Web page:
Ahwaz : UNPO and AHRO Submit Joint Report to UN on Ahwazi Water Protests and Iranian Dam Building Practices
UNPO, together with the Ahwaz Human Rights Organization, is submitting a report on Iranian water management policies and the protests that have ensued from them to 7 relevant UN Special Rapporteurs including the one for Human Rights in the Islamic Republic of Iran. The report primarily concerns the region of Al Ahwaz, officially known as Khuzestan. Iran, through its Energy and Oil ministries, has systematically engaged in policies of water diversion and environmental degradation there that have led to the livelihood of Ahwazi Arabs being destroyed. The environmental crisis in Al Ahwaz is having a multi-faceted effect though, with the capital of the province, Ahvaz/Ahwaz City, suffering from dirty water supply; internal migration affecting its ability to ensure food security; and poor air quality. The perceived injustice of these deliberate policies has led Ahwazi Arabs to demonstrate in the street over water policy autonomy and better redistribution. These protestors were met with a fierce Iranian government response, with several dead in the protests and many others disappeared or held without due process.
UNPO and AHRO thus felt it was necessary to call on UN intervention into the issue by addressing a letter and report to the Special Rapporteurs for Human Rights and the Environment; Toxics and Human Rights; Safe Drinking Water and Sanitation; Right to freedom of Peaceful Assembly and of Association; and the Working Group on Arbitrary Detention. We hope to remind the Islamic Republic of Iran of their responsibilities when it comes to ensuring their citizens have adequate and equitable water management policies, in order to respect the civil and political rights above.
Between July and August 2021 protests took place in more than a dozen cities in the Khuzestan province of the Islamic Republic of Iran over an ever-rising water crisis. These protests were suppressed by the government, with over 300 people, including children, being arbitrarily arrested and detained. The protests highlight both an urgent environmental disaster in the province and the systemic marginalization of Iran’s Ahwazi Arab minority, who are indigenous to the region.
Since the Iranian Revolution in 1979, the central government of Iran via the Ministry of Energy, the National Iranian Oil Company, and the Islamic Revolutionary Guards Corps have taken control of the rich traditional natural resources of Khuzestan. Discriminatory water policies have resulted in long-term droughts, water shortages, increased poverty and the displacement of villagers, leaving the region in a disastrous environmental condition. State run energy and farming companies have allowed the diversion of water resources from Ahwazi communities to farming development projects. Water has been transferred to the central Iranian plateau for industrial purposes and to permit the cheap extraction of oil through the drying of the Hoor Al-Azim marshland.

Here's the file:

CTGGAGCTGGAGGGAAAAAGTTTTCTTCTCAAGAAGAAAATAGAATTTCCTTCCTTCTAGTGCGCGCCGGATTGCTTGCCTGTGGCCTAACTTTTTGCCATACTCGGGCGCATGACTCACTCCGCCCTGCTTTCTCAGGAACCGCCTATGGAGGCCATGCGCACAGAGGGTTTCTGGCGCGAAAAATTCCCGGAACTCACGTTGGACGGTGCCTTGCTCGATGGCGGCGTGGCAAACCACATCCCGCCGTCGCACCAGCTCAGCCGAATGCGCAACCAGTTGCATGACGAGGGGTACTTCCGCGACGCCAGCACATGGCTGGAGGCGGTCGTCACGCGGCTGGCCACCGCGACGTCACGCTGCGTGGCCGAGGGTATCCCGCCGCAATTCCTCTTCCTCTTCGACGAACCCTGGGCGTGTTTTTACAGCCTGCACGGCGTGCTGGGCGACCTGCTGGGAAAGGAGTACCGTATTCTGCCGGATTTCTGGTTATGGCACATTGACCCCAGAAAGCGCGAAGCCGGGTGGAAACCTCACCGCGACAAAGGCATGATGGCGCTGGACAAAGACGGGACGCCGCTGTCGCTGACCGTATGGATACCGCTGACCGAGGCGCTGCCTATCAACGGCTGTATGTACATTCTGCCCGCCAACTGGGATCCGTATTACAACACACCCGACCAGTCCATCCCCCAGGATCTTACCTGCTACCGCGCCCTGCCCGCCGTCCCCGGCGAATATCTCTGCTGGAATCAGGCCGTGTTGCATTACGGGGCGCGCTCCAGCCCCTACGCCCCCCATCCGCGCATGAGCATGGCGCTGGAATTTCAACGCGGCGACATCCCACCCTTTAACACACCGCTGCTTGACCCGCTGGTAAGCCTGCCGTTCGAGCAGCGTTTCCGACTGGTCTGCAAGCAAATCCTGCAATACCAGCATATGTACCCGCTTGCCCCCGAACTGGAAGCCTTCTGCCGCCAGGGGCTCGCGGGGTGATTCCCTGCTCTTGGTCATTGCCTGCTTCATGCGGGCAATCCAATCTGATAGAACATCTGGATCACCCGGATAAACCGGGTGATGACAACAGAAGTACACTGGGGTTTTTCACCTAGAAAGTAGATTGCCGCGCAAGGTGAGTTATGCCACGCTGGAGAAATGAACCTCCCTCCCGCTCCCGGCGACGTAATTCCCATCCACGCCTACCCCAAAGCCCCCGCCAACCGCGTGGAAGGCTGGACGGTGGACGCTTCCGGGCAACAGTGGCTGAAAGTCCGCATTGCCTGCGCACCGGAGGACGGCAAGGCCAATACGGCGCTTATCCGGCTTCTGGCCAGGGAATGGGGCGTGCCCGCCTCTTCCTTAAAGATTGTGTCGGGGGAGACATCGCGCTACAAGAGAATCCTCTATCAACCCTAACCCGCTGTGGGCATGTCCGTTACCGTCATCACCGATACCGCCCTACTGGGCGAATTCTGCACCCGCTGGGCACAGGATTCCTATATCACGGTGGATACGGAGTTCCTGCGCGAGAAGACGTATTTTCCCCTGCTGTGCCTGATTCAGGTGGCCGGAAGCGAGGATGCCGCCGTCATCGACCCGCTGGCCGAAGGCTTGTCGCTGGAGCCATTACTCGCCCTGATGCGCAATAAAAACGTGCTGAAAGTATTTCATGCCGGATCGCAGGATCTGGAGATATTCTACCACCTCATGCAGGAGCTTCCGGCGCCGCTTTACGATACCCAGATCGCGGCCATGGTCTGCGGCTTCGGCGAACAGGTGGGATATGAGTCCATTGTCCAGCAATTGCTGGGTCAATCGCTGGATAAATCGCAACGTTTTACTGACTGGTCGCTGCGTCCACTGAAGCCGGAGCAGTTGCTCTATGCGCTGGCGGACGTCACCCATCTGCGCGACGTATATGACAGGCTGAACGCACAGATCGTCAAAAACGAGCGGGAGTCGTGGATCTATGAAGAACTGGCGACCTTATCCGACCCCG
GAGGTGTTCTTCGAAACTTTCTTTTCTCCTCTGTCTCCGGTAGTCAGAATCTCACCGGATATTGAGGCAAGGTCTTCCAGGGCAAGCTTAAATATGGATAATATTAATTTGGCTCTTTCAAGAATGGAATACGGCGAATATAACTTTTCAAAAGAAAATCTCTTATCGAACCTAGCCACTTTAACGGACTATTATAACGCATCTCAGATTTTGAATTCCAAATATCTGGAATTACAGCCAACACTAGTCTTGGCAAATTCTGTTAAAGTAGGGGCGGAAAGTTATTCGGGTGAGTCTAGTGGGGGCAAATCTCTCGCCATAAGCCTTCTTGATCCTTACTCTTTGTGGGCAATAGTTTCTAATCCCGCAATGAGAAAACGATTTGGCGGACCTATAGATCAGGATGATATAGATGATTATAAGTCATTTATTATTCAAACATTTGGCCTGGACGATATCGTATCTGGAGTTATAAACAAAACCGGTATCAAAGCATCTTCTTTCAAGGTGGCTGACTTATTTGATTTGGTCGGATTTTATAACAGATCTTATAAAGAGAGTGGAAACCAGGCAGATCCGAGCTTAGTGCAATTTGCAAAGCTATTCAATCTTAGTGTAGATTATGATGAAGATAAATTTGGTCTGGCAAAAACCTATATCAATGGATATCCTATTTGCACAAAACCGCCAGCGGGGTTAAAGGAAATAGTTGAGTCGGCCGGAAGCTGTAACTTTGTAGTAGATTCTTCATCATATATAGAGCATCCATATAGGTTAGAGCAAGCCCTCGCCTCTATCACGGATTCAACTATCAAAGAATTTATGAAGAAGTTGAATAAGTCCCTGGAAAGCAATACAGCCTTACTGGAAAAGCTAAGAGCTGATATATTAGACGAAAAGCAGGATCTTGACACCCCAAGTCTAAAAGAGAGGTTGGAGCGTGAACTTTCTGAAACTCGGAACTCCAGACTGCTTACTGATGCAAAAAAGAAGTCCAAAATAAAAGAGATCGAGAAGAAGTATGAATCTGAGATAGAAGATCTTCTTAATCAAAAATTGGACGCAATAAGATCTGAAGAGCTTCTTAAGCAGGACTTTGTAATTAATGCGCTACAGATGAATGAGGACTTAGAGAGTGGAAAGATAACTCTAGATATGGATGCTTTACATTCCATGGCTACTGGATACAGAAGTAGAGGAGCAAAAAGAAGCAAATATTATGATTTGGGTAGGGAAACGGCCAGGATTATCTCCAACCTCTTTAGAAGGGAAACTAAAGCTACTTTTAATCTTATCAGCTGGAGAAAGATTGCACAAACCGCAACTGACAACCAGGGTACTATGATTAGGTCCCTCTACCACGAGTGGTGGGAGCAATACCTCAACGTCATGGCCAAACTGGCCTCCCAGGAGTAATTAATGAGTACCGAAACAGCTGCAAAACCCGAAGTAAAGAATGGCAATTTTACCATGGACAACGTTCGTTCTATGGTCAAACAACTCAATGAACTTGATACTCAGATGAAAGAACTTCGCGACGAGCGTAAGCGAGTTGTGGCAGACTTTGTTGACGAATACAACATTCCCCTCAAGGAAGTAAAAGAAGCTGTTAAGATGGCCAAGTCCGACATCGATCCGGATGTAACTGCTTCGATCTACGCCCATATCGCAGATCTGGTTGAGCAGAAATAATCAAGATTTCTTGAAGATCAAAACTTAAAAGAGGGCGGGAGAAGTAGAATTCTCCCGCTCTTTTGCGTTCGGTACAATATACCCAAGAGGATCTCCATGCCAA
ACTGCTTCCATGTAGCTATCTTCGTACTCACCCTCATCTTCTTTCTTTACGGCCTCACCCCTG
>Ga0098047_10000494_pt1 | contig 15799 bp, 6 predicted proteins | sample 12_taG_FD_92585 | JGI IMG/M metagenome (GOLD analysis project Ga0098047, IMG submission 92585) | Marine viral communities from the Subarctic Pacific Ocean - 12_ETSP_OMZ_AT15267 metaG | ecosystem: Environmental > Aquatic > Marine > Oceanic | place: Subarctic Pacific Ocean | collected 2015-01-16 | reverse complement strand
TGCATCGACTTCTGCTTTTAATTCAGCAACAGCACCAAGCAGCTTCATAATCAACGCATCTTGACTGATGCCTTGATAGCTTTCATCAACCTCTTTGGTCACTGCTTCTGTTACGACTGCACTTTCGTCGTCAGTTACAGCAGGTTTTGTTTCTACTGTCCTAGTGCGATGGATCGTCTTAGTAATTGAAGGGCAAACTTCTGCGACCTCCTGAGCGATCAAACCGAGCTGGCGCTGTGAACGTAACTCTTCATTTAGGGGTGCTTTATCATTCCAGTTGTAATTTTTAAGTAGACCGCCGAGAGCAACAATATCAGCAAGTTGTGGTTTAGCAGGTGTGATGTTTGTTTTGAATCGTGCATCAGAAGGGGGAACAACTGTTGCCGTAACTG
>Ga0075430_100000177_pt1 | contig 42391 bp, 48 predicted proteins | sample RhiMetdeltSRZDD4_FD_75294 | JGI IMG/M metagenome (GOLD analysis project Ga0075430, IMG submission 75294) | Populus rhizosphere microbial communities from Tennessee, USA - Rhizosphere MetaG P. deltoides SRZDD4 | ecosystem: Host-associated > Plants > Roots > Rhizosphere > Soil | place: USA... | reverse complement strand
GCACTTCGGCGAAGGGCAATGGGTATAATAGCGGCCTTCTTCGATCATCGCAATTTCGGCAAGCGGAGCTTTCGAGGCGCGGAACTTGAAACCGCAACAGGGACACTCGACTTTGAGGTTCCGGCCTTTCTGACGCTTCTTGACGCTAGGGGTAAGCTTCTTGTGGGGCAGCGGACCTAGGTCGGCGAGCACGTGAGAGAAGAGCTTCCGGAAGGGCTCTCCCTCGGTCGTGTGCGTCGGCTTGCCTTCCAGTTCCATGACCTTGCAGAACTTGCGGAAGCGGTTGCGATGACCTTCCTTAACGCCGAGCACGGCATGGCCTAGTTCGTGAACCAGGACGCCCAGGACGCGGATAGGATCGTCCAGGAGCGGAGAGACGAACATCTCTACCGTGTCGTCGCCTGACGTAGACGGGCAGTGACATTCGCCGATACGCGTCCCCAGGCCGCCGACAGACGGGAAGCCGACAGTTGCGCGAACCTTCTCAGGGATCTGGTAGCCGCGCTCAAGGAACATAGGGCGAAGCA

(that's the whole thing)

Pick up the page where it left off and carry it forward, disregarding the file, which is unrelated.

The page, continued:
Government authorities have also caused the pollution of the natural environment in the region. Oil extraction companies have rendered entire marshlands of Khuzestan uninhabitable for the wildlife in the area and many who have depended on the marshland have lost their livelihoods.
Water shortages and long-term droughts have had a large impact on the traditional ways of living of more than 5 million Ahwazi Arabs living in the region. They have also destroyed the flora, fauna and environment of the area. The province was once Iran’s main producer of dates and rice, but is now suffering from severe and permanent water shortages which have left the area barren. The environmental impact has put at risk the very existence of farmlands and marshlands. Moreover, around 700 villages in Khuzestan province do not have access to tap water. Drinkable water can only be accessed through tankers coming in from other regions of Iran.
The issues facing Ahwazi Arabs are multi-faceted. These issues include discriminatory land confiscation, arbitrary arrests, extrajudicial execution, and lack of language rights. Ahwazi Arab citizens have no opportunity to participate in the decision-making process of their administration and region: they have been excluded from the political, social and economic decision-making processes and have no control over their resources. The water crisis brings all of these problems into light in the most dramatic way, threatening the very existence of the Ahwazi Arab people.
Between July and August 2021 protests took place in more than a dozen cities in the Khuzestan province of the Islamic Republic of Iran over an ever-rising water crisis. These protests were suppressed by the government, with over 300 people, including children, being arbitrarily arrested and detained. The protests highlight both an urgent environmental disaster in the province and the systemic marginalization of Iran’s Ahwazi Arab minority.
We are calling on the government of Iran to cease the systemic repression of the civil and political rights of the Ahwazi Arabs, and to engage in reforms to better protect minorities and indigenous communities, guaranteeing them free, prior and informed consent and an active role in water management in the region, as well as for policies to remediate this urgent environmental disaster. Moreover, we are calling on the international community to press the government of Iran on these urgently needed reforms.